Last week, MEDITECH invited industry leaders to attend our 2023 Home Care Symposium, an event curated to the specific needs of home health and hospice organizations. Our virtual conference provided three days of sessions featuring insights from thought leaders, customer success stories, and guidance on using our Home Care solution to its full capability. Leadership guides success, and our presenters imparted valuable knowledge to energize and inform attendees.
Transform data into informed decision making
Opening the conference, our first keynote speaker, Lindsay Doak, Director of Research at BerryDunn, shared the results of the organization’s 2021 National Healthcare at Home Best Practices and Future Insights Study. As one of the most recent comprehensive studies on home health and hospice, it introduces key insights into trends essential to the continued success of the industry. Without data to help guide the decision making process, making effective change often feels just out of reach.
The study outlines critical findings such as the ideal threshold for average caseloads and at what point patient and clinician satisfaction and quality drops. By setting a baseline for agencies to evaluate their own practices, the research addresses not only industry concerns but organization-specific ones as well.
Prioritize staffing, retention, and recruitment
In a nation experiencing an aging population and staff shortages, organizations must prepare for the future by focusing their efforts on staff in every stage of their career. It’s not simply a matter of how agencies can entice workers to join, but also how they can reduce turnover and maintain valued employees. Doak noted that there’s no one-size-fits-all solution–it’s up to the agency to know their market and stay competitive.
Holyoke Visiting Nurse Association, Inc., & Hospice Life Care, in their agency profile session, shared how they introduced on-call nurses to address after hours issues and improve retention of their RNs. Adding social workers to their staff also freed up time for the clinicians and supported their patients’ emotional health, improving overall outcomes.
When discussing recruitment strategies, an overarching theme appeared: be an advocate. Leaders acknowledged a lack of education on homecare in medical schools and how advocacy can be a catalyst for change. Agencies should actively seek out opportunities to speak at medical programs and represent this essential part of healthcare.
Engage clinicians to improve patient and staff satisfaction
Burnout continues to affect clinicians across specialties, home health and hospice included. When clinicians develop apathy for their work, patient satisfaction rates typically follow a downward trend.
“A clinician is not just a cog in the wheel, making the visit because you told them to. They need to be engaged,” stated Cindy Krafft, Owner/Founder at K&K Health Care Solutions. Her keynote presentation focused on the importance of intentional care planning, or allowing the clinicians time to familiarize themselves with the patient and their routine. Cultivating that trust not only improves survey results, but helps clinicians build confidence in their ability as caregivers.
Plus, with frontline workers acting as the face of an organization, a passion for their profession reflects on the employer. If clinicians lack agency or a voice internally at the organization, those frustrations can carry over into their daily work, contributing to potential burnout.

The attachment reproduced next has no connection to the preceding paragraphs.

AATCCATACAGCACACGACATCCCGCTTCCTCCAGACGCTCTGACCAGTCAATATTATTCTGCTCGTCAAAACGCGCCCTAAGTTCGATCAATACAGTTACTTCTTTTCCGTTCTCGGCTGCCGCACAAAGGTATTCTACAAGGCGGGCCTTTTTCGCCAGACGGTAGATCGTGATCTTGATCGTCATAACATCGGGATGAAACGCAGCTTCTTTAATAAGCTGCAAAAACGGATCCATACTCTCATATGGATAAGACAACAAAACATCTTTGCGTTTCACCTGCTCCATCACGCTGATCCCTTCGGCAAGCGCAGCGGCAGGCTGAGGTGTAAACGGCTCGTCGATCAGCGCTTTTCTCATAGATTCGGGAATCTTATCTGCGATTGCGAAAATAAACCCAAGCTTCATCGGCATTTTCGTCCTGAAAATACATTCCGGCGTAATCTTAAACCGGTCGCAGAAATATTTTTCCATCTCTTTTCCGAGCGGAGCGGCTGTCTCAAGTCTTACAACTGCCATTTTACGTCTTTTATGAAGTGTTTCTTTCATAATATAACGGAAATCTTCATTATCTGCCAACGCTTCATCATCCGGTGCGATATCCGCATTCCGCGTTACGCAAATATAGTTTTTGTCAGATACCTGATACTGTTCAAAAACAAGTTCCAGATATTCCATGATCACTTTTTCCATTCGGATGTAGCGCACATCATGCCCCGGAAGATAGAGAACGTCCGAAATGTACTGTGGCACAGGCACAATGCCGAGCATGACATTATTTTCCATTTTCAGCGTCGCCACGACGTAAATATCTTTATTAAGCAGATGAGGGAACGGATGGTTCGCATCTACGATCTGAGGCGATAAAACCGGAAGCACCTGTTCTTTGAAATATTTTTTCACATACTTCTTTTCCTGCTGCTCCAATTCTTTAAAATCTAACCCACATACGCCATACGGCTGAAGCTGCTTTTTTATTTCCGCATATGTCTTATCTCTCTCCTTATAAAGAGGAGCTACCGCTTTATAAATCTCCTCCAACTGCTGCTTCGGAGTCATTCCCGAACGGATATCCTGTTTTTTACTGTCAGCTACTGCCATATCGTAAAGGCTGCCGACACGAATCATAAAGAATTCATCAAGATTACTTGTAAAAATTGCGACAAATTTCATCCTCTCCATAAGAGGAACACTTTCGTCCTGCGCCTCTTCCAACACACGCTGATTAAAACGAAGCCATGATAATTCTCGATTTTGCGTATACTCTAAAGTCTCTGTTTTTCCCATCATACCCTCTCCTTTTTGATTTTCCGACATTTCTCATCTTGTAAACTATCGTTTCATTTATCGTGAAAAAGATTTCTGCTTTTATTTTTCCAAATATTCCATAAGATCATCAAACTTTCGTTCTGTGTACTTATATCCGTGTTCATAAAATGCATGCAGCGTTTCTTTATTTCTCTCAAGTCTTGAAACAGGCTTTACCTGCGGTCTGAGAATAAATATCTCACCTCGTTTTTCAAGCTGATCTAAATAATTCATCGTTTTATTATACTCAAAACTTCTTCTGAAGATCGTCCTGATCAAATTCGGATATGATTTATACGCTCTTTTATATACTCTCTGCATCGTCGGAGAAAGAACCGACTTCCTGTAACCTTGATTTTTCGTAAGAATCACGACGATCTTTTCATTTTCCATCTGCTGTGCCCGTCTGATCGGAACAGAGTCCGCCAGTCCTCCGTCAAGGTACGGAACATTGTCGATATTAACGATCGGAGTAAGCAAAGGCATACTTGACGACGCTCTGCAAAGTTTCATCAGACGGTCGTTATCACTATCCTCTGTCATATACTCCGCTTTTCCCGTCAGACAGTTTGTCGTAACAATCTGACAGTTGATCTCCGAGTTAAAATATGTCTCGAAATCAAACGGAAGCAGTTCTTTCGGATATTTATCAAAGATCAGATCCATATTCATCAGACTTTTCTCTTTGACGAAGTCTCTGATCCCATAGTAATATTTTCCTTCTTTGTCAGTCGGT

Invest in a multidisciplinary team
Many sessions proposed a vital question to attendees: how can we prevent rehospitalization? In the first few days at home, patients enter a critical period where they’re most likely to be readmitted. Stabilizing the patient requires close observation and an engaged team prepared to handle the full spectrum of care needs, such as wound care.
The BerryDunn study confirmed that “having a wound certified clinician on staff helps lower emergency department use,” according to Doak. If an agency cannot offer certain services, they may be forced to turn away a referral or transfer a patient that requires more than they can offer. Agencies should identify the care services they want to provide, also noting future ambitions, and build their team around those goals.
Tailor your technology
Keeping up with the continuous changes in health IT can feel daunting, but organizations should look at these changes as an opportunity to embrace innovation and optimize their systems. For example, speakers implored attendees to invest in interoperability, as it opens up a new world of possibilities for homecare, a field which requires a strong continuum of care.
Another important objective of the Home Care Symposium is keeping our customers up to date on our Home Care solution and how to use it effectively. MEDITECH staff and one of our early adopters, Stillwater Medical Home Health, dove into the version 2.8 system updates we’re currently rolling out: improved navigation, expansion of choice tailoring solutions, and streamlining of documentation.
“As home health and hospice providers, it’s our time,” shared Lindsay Doak in her keynote. “We have to seize this moment.”
Thank you to all of our speakers who helped us inspire meaningful change, shared valuable insights, and showed attendees how they can influence the next era of home health and hospice technology. We proudly close out another successful Home Care Symposium and look forward to planning next year’s.
Expand on these themes by tuning into podcast episodes from both of our 2023 keynote speakers. Listen to more takeaways from the BerryDunn study and the company's influential initiatives with Lindsay Doak. Then learn how home care agencies can achieve top quality care and maximum reimbursement with Cindy Krafft and Sherry Teague of K & K Health Care Solutions.
Tune into the MEDITECH Podcast for transformational lessons from health IT leadership.